There is a growing body of evidence indicating that spiritual practices are associated with better health and wellbeing for many reasons, including:
Contemplative practice is good for you.
Contemplative practices are activities that guide you to direct your attention to a specific focus—often an inward-looking reflection or concentration on a specific sensation or concept. Many spiritual traditions have a long history of using contemplative practices to increase compassion, empathy, and attention, as well as quiet the mind.
- Meditation can induce feelings of calm and clear-headedness as well as improve concentration and attention. Brain researcher Richard Davidson’s research shows thatmeditation increases the brain’s gray matter density, which can reduce sensitivity to pain, enhance your immune system, help you regulate difficult emotions, and relieve stress. Mindfulness meditation in particular has been proven helpful for people with depression and anxiety, cancer, fibromyalgia, chronic pain, rheumatoid arthritis, type 2 diabetes, chronic fatigue syndrome, and cardiovascular disease.
- Prayer may elicit the relaxation response, along with feelings of hope, gratitude, and compassion—all of which have a positive effect on overall wellbeing. There are several types of prayer, many of which are rooted in the belief that there is a higher power that has some level of influence over your life. This belief can provide a sense of comfort and support in difficult times—a recent study found that clinically depressed adults who believed their prayers were heard by a concerned presence responded much better to treatment than those who did not believe.
- Yoga is a centuries-old spiritual practice that aims to create a sense of union within the practitioner through physical postures, ethical behaviors, and breath expansion. The systematic practice of yoga has been found to reduce inflammation and stress, decrease depression and anxiety, lower blood pressure, and increase feelings of wellbeing.
- Journaling is another, often overlooked, contemplative practice that can help you become more aware of your inner life and feel more connected to your experience and the world around you. Studies show that writing during difficult times may help you find meaning in life’s challenges and become more resilient in the face of obstacles.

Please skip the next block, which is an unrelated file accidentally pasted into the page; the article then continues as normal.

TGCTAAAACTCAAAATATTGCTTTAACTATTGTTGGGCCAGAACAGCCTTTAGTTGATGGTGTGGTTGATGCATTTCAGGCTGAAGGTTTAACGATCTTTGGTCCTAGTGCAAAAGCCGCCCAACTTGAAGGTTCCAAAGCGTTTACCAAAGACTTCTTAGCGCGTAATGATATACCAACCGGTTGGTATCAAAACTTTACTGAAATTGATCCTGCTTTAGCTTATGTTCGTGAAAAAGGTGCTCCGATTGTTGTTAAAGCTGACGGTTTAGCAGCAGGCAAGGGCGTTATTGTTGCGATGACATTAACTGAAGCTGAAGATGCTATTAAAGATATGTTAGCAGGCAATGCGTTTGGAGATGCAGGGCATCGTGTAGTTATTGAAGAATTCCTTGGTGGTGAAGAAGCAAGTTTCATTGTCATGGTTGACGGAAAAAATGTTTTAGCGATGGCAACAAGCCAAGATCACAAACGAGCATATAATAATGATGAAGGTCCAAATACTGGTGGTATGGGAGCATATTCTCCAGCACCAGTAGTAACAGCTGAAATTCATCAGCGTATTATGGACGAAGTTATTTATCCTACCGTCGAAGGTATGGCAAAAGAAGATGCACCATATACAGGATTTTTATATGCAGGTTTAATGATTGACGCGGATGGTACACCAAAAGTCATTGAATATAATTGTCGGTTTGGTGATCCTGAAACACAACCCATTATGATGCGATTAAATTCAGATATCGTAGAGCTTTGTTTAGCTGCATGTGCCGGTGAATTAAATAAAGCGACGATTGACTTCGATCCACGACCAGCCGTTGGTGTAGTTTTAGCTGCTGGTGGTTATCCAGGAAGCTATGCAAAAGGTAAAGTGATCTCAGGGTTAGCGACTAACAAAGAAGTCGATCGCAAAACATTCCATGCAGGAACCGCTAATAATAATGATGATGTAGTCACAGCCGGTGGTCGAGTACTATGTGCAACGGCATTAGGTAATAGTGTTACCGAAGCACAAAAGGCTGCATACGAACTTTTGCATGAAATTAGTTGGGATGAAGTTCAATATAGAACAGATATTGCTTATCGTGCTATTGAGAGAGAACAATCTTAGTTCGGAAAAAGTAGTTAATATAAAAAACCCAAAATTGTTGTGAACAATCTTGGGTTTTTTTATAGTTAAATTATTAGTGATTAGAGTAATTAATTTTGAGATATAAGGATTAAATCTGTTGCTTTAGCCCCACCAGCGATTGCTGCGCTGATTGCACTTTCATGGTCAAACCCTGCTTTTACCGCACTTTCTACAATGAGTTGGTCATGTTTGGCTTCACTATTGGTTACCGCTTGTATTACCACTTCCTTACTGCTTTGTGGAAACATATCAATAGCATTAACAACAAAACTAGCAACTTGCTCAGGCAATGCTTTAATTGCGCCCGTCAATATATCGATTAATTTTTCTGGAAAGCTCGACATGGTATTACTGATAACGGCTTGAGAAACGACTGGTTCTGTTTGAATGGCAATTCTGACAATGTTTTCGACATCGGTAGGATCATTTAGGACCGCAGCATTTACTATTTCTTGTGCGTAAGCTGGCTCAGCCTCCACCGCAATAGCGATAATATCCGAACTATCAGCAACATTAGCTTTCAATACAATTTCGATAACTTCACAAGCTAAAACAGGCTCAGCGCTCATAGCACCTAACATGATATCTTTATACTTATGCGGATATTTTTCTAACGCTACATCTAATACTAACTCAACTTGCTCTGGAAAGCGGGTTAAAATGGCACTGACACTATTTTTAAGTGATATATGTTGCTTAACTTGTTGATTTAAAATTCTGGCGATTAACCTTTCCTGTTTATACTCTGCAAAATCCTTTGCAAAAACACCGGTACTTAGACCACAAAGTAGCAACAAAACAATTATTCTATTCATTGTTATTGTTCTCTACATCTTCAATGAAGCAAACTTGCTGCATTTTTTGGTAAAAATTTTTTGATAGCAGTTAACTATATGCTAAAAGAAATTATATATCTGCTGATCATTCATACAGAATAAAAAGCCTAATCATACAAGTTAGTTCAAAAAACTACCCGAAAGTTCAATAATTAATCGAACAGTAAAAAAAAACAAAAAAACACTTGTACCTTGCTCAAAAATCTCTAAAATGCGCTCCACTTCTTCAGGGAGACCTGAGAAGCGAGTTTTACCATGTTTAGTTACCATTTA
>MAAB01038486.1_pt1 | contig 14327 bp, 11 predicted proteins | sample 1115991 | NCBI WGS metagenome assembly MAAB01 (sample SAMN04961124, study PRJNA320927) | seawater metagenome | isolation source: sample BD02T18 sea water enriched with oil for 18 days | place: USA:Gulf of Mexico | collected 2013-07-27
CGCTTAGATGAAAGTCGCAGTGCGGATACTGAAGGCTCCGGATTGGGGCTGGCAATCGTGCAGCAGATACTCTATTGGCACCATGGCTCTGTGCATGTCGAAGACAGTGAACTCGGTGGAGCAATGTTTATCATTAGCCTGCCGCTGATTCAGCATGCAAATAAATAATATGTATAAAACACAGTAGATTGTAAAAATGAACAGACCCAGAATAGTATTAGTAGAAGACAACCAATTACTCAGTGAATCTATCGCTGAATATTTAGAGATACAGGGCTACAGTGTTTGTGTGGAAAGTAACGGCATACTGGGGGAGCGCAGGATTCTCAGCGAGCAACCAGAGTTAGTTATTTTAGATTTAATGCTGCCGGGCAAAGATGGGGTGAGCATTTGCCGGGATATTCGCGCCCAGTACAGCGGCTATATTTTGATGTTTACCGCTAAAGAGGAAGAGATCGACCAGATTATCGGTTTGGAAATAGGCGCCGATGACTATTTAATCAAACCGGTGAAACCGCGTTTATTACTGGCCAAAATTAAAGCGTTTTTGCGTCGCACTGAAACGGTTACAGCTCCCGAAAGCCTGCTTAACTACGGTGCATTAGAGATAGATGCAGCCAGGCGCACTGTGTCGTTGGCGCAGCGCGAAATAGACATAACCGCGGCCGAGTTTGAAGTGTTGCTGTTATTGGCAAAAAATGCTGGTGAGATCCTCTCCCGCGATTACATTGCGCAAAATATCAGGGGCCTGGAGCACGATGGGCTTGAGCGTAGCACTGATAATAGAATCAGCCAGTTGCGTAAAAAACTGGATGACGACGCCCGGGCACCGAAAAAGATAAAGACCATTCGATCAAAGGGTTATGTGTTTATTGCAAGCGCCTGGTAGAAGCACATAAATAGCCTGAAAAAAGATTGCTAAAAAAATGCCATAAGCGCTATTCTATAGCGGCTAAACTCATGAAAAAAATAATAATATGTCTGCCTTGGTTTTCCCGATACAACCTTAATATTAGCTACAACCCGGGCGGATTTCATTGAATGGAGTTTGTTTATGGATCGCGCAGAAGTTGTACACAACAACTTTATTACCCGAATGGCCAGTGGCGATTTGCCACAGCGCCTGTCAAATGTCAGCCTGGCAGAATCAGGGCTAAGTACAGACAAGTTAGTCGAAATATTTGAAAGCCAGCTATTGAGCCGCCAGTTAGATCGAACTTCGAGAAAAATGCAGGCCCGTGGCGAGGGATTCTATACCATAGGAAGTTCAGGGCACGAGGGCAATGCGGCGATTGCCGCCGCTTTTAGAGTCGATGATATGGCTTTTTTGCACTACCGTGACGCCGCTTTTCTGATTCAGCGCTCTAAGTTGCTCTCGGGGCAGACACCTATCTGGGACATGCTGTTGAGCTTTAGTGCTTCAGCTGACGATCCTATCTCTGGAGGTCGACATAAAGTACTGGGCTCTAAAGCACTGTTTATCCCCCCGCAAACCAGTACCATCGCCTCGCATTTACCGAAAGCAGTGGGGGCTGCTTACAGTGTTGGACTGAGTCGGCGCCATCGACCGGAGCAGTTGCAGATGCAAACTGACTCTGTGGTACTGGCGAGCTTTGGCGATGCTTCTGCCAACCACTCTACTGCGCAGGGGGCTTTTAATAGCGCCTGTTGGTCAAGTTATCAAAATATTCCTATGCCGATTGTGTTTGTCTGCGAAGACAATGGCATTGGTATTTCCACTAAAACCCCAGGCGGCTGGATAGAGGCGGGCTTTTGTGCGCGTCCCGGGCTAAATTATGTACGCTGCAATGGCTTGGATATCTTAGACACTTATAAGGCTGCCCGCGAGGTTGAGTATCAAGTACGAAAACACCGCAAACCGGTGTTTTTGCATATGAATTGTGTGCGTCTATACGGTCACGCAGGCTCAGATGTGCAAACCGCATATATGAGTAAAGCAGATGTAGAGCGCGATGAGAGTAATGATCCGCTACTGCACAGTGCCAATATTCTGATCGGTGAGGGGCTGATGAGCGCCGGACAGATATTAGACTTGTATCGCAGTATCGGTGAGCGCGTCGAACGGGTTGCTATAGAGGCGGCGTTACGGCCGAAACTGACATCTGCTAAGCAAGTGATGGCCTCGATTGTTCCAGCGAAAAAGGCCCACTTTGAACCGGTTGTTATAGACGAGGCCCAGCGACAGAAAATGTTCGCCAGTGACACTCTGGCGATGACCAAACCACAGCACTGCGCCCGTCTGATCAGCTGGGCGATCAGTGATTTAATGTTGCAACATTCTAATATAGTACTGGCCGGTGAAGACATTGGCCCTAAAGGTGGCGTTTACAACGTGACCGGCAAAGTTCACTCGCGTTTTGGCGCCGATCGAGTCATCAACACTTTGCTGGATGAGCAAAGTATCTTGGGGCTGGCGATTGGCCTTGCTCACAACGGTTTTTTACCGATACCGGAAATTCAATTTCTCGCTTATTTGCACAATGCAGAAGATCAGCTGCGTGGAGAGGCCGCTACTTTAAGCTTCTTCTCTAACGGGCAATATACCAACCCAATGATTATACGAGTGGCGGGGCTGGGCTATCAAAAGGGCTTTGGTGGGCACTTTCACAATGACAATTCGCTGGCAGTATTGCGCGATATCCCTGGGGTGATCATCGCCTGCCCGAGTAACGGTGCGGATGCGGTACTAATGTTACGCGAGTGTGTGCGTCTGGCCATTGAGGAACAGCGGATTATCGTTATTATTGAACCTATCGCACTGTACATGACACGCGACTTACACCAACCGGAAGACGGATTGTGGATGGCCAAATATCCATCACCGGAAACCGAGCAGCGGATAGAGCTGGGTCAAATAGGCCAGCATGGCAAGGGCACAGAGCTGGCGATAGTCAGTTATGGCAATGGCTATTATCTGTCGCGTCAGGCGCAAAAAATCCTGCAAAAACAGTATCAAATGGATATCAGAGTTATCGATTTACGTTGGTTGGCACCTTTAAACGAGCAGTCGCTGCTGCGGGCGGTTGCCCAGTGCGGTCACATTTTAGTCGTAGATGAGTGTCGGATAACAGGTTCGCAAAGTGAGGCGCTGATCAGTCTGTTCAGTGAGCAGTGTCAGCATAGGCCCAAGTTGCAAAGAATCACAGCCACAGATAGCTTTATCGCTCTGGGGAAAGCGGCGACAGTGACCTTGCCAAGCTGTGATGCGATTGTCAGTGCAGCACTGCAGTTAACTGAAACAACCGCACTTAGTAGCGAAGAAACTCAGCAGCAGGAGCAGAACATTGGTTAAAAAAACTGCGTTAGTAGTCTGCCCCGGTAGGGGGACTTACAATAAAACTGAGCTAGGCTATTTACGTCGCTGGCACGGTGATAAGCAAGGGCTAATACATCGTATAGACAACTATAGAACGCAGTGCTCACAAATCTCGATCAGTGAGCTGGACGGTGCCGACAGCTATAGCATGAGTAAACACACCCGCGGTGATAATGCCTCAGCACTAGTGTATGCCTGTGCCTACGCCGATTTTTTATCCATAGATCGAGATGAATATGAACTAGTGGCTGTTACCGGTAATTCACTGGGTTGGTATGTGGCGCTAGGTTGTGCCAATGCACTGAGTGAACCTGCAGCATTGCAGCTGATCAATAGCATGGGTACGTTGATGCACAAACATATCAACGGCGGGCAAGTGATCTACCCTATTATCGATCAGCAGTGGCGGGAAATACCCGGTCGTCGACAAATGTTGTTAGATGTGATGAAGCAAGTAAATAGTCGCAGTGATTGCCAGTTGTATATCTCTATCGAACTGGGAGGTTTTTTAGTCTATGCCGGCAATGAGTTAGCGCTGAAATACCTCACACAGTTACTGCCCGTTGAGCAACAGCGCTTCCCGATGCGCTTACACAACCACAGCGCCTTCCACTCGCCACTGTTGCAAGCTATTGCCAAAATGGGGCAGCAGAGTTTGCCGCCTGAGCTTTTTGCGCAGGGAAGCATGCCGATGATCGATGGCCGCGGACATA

A spiritual community can improve your life.
Many spiritual traditions encourage participation in a community. Spiritual fellowship, such as attending church or a meditation group, can be sources of social support which may provide a sense of belonging, security, and community. Strong relationships have been proven to increase wellbeing and bolster life expectancy, which is perhaps why one study found a strong association between church attendance and improved health, mood, and wellbeing.
Spiritual strength can help you overcome hardships.
Dr. Steven Southwick’s book, Resilience: The Science of Mastering Life’s Greatest Challenges, describes how some people overcome trauma—such as abduction, war, and imprisonment—by seeking comfort in spirituality or religion. He gives examples where spiritual people find ways to “meet the challenge and continue with purposeful lives…they bounce back and carry on.”
Having a strong spiritual outlook may help you find meaning in life’s difficult circumstances. Southwick describes the story of a woman who overcame the post-traumatic stress following an abduction and rape by believing that her trauma “served as a platform for her personal development, forcing her to evaluate her life and gradually change it for the better. She credits her ability to move forward with her life…to her dedication to spirituality.”
The spiritual practice of recognizing the interconnectedness of all life can also help buffer the pain that comes with difficult experiences. Researcher Kristin Neff says that “if we can compassionately remind ourselves in moments of falling down that failure is part of the shared human experience, then that moment becomes one of togetherness rather than isolation. When our troubled, painful experiences are framed by the recognition that countless others have undergone similar hardships, the blow is softened.”
Spiritual people make healthier choices.
Adhering to a particular spiritual tradition may bring an indirect health benefit because many traditions have rules about treating the body with kindness and avoiding unhealthy behaviors. Research shows that perhaps because of these tenets, people who practice a religion or faith tradition are less likely to smoke or drink, commit a crime, or become involved in violent activity, and they are more likely to engage in preventative habits like wearing seatbelts and taking vitamins.
Spirituality may help you live longer.
An exhaustive review that compared spirituality and religiousness to other health interventions found that people with a strong spiritual life had an 18% reduction in mortality. Giancarlo Lucchetti, lead author of the study, calculates that the life-lengthening benefits of spirituality can be compared to eating a high amount of fruits and vegetables or taking blood pressure medication. Although some researchers have suggested that the extent of spirituality’s benefit on health is exaggerated, most researchers agree there is a positive relationship between religious and spiritual practices and better health outcomes.
Forgiveness is good medicine.
Letting go of blame and negative feelings after a hurtful incident is a practice that is reflected by a number of spiritual traditions, including Christianity, Islam, Buddhism, and Judaism. Modern science shows the health benefits of forgiveness are numerous: better immune function, longer lifespan, lowered blood pressure, improved cardiovascular health, and fewer feelings of anger or hurt.